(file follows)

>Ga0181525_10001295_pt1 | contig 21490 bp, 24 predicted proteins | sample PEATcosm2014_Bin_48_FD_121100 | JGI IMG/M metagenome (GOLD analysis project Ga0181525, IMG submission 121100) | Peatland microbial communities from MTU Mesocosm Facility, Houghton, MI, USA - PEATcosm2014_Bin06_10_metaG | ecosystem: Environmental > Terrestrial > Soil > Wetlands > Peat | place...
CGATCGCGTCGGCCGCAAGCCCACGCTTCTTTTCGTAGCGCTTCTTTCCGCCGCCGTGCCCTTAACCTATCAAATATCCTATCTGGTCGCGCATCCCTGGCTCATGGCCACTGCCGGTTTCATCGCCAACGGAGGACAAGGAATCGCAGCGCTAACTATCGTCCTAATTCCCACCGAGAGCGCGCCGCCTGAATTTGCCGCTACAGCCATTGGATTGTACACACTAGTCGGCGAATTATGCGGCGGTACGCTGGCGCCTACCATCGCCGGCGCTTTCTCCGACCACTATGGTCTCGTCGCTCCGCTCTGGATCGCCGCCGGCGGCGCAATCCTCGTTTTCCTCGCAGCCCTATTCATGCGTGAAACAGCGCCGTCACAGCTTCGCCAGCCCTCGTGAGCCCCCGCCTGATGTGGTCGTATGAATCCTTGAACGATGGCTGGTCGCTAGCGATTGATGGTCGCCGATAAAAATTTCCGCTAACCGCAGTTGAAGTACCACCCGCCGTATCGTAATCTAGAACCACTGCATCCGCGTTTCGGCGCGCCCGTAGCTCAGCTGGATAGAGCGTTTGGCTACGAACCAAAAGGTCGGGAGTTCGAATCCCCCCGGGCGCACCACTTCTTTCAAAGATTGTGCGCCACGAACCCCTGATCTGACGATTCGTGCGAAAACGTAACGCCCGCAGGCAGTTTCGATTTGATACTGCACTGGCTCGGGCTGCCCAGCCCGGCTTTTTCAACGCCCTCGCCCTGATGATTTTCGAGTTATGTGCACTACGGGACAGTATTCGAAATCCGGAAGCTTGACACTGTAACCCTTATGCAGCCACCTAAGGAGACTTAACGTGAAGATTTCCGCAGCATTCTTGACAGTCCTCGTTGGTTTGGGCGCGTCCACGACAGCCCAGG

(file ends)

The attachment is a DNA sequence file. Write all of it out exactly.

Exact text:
>Ga0181525_10001295_pt1 | contig 21490 bp, 24 predicted proteins | sample PEATcosm2014_Bin_48_FD_121100 | JGI IMG/M metagenome (GOLD analysis project Ga0181525, IMG submission 121100) | Peatland microbial communities from MTU Mesocosm Facility, Houghton, MI, USA - PEATcosm2014_Bin06_10_metaG | ecosystem: Environmental > Terrestrial > Soil > Wetlands > Peat | place...
CGATCGCGTCGGCCGCAAGCCCACGCTTCTTTTCGTAGCGCTTCTTTCCGCCGCCGTGCCCTTAACCTATCAAATATCCTATCTGGTCGCGCATCCCTGGCTCATGGCCACTGCCGGTTTCATCGCCAACGGAGGACAAGGAATCGCAGCGCTAACTATCGTCCTAATTCCCACCGAGAGCGCGCCGCCTGAATTTGCCGCTACAGCCATTGGATTGTACACACTAGTCGGCGAATTATGCGGCGGTACGCTGGCGCCTACCATCGCCGGCGCTTTCTCCGACCACTATGGTCTCGTCGCTCCGCTCTGGATCGCCGCCGGCGGCGCAATCCTCGTTTTCCTCGCAGCCCTATTCATGCGTGAAACAGCGCCGTCACAGCTTCGCCAGCCCTCGTGAGCCCCCGCCTGATGTGGTCGTATGAATCCTTGAACGATGGCTGGTCGCTAGCGATTGATGGTCGCCGATAAAAATTTCCGCTAACCGCAGTTGAAGTACCACCCGCCGTATCGTAATCTAGAACCACTGCATCCGCGTTTCGGCGCGCCCGTAGCTCAGCTGGATAGAGCGTTTGGCTACGAACCAAAAGGTCGGGAGTTCGAATCCCCCCGGGCGCACCACTTCTTTCAAAGATTGTGCGCCACGAACCCCTGATCTGACGATTCGTGCGAAAACGTAACGCCCGCAGGCAGTTTCGATTTGATACTGCACTGGCTCGGGCTGCCCAGCCCGGCTTTTTCAACGCCCTCGCCCTGATGATTTTCGAGTTATGTGCACTACGGGACAGTATTCGAAATCCGGAAGCTTGACACTGTAACCCTTATGCAGCCACCTAAGGAGACTTAACGTGAAGATTTCCGCAGCATTCTTGACAGTCCTCGTTGGTTTGGGCGCGTCCACGACAGCCCAGG